Guest Blogger: Abigail Moya
Leading your own team is one of the toughest, if not the toughest job in the world. Be it a small team of five or a large group of 15, one fact remains and that is, you deal with different types of people. It is how you are able to make the people work as one cohesive unit which allows you to leave your mark as a true leader.
Let’s face it. At one point or another, people you managed may have expressed doubts on your leadership. They may have uttered, “Is this guy for real?” “Why is he joining our team?” “Where is he from?” “What are his qualifications?” “Can he handle it?” It is during these times that you should more greatly believe in your own capacities. The greater the initial doubts are, the more that you should have faith in who you are, in who you can be and in what you can do.
Talk with them. As leader of the team, learn to reach out. Initiate team meetings, brownbag sessions and promote collaboration. Never hinder exchange of ideas for it is in these shared insights that you get to know where they are coming from. Use these discussion sessions as an opportunity to connect with them – to answer questions they may have about you and to know them more.
Be there for them. Others are only team leads by rank or by title. But where are they when you need them? Mere presence goes a long way – when issues emerge, when hard decisions need to be made, when a malicious accusation is made degrading the team’s welfare. You are the team custodian and by showing your members you are able to present the team’s side of the story really well, you gain their trust and confidence.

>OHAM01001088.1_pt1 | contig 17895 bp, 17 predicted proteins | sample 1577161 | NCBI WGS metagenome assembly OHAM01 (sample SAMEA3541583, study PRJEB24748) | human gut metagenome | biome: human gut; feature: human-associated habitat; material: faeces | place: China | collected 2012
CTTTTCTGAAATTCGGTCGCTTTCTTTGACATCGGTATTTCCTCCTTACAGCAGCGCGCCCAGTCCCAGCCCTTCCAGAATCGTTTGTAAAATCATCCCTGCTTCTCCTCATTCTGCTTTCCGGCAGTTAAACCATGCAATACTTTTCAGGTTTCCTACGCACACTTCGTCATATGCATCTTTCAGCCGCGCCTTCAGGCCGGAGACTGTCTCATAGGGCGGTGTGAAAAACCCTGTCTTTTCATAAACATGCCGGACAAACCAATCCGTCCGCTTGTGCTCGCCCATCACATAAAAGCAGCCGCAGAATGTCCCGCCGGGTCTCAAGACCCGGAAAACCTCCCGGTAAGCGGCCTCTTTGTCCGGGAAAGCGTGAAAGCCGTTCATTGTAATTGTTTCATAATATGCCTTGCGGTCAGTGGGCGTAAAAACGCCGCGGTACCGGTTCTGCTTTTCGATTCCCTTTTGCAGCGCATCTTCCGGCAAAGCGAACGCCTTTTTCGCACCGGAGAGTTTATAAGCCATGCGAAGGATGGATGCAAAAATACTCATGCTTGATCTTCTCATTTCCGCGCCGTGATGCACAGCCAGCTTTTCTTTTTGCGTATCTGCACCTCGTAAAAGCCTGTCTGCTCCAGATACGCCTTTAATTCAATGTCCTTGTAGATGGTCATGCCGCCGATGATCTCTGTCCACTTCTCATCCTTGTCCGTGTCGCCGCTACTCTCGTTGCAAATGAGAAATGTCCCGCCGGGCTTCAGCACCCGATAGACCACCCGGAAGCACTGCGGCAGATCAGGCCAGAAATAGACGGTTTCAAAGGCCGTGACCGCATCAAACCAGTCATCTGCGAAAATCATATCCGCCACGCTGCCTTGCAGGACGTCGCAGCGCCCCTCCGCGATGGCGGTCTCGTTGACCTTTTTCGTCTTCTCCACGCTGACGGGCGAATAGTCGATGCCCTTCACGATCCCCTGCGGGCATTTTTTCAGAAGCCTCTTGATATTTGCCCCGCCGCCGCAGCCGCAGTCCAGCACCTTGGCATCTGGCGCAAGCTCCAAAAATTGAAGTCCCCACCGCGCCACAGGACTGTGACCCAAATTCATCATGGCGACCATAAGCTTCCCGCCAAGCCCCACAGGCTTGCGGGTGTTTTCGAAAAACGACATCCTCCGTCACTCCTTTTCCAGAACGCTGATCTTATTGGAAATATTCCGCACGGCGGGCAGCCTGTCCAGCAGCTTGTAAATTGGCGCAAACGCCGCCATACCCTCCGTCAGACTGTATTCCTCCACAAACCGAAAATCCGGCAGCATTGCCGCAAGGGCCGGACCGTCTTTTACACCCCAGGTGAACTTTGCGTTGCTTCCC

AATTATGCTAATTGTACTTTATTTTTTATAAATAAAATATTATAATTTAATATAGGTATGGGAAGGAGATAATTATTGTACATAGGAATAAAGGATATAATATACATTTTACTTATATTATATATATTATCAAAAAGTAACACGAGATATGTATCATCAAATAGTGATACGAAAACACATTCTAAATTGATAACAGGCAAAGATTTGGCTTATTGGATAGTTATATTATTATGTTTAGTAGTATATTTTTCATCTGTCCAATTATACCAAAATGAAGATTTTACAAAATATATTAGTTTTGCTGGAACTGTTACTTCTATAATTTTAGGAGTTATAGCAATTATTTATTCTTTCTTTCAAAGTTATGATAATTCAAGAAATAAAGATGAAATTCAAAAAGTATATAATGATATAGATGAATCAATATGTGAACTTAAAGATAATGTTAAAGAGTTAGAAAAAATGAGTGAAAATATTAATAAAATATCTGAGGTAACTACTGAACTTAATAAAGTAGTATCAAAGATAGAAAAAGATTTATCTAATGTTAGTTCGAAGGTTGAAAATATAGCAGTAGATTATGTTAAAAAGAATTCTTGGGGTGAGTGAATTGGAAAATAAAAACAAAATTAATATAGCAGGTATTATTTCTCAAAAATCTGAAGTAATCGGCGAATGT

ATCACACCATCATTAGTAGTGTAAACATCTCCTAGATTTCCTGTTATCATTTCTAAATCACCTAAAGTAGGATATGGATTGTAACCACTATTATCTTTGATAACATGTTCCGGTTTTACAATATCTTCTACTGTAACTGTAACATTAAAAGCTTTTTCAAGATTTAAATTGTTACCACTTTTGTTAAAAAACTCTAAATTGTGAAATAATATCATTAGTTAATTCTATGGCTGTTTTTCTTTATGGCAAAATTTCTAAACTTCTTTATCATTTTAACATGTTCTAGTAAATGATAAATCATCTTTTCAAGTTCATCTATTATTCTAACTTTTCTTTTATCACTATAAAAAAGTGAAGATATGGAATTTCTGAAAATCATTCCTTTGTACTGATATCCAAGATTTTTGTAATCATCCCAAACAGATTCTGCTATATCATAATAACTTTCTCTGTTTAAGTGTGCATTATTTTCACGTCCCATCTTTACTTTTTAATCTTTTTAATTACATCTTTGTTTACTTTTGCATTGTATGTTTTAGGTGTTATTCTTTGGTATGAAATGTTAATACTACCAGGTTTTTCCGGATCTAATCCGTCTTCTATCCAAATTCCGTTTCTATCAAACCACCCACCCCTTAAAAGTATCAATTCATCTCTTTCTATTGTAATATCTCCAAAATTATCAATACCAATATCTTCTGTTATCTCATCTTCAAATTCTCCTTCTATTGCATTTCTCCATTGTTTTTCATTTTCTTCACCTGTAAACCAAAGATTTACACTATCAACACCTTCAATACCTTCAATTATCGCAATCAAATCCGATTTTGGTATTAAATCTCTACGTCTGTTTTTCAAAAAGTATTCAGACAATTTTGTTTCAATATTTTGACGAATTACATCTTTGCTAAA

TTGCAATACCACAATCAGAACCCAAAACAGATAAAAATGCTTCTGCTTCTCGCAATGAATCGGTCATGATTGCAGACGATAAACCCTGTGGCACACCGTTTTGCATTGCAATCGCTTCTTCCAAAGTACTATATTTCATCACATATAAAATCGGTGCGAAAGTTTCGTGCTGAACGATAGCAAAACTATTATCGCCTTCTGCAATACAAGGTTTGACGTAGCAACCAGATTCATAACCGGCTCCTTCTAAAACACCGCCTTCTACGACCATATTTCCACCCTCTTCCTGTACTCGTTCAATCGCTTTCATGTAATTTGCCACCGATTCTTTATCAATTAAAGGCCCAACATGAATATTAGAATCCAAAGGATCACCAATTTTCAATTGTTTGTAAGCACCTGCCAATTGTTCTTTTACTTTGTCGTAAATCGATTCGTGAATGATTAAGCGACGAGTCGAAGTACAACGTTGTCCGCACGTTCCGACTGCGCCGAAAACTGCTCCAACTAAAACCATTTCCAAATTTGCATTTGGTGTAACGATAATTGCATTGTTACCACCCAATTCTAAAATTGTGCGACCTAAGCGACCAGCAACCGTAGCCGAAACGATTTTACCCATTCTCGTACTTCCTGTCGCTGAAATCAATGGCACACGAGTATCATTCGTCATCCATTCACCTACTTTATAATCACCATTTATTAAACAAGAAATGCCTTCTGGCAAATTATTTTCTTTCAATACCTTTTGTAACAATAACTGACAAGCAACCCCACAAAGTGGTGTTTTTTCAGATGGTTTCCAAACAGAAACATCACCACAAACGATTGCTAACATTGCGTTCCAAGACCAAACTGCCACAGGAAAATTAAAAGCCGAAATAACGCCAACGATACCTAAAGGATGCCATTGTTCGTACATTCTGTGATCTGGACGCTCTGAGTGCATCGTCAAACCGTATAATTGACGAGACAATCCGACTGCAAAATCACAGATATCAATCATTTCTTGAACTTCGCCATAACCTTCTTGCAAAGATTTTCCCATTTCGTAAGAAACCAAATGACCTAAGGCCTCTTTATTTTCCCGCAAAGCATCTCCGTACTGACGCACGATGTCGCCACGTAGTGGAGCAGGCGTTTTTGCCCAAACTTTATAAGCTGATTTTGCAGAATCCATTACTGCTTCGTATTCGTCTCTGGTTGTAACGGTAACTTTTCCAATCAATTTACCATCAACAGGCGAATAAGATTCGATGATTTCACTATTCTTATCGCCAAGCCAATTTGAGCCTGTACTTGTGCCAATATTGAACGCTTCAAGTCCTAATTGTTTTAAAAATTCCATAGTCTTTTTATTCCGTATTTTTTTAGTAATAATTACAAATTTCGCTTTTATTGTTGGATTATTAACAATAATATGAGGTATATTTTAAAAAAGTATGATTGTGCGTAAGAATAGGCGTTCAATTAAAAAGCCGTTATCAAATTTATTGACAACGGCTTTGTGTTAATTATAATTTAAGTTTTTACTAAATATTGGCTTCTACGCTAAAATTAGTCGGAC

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You have had your initial wins with the team by being there and by spending time with them when you realize, personal differences emerge still every once in a while – a member shares rumors about you, a sub-group within the team alienates a member simply because she’s the silent type, a member bullies another verbally and takes advantage of her non-confrontational nature. What should you do when these things happen? The answer? Know when you need to step back and when you need to get yourself involved. There are issues which will auto-resolve themselves through time or via members initiating actions on their own. But when they already affect the daily harmony and eventually, the team’s performance, you need to come into the picture and mediate.
Amidst differences, you will soon learn that you become more united by speaking a common language – that which is known by you and by your team. Continue to find ways to know your processes, to seek improvement and to prevent unwanted previous occurrences. Harness the language you have learned and never let it become obsolete. Along the way, you’ll learn new terminologies. And when you do, ensure your team members are actively with you and involved in discovering and in having each one defined.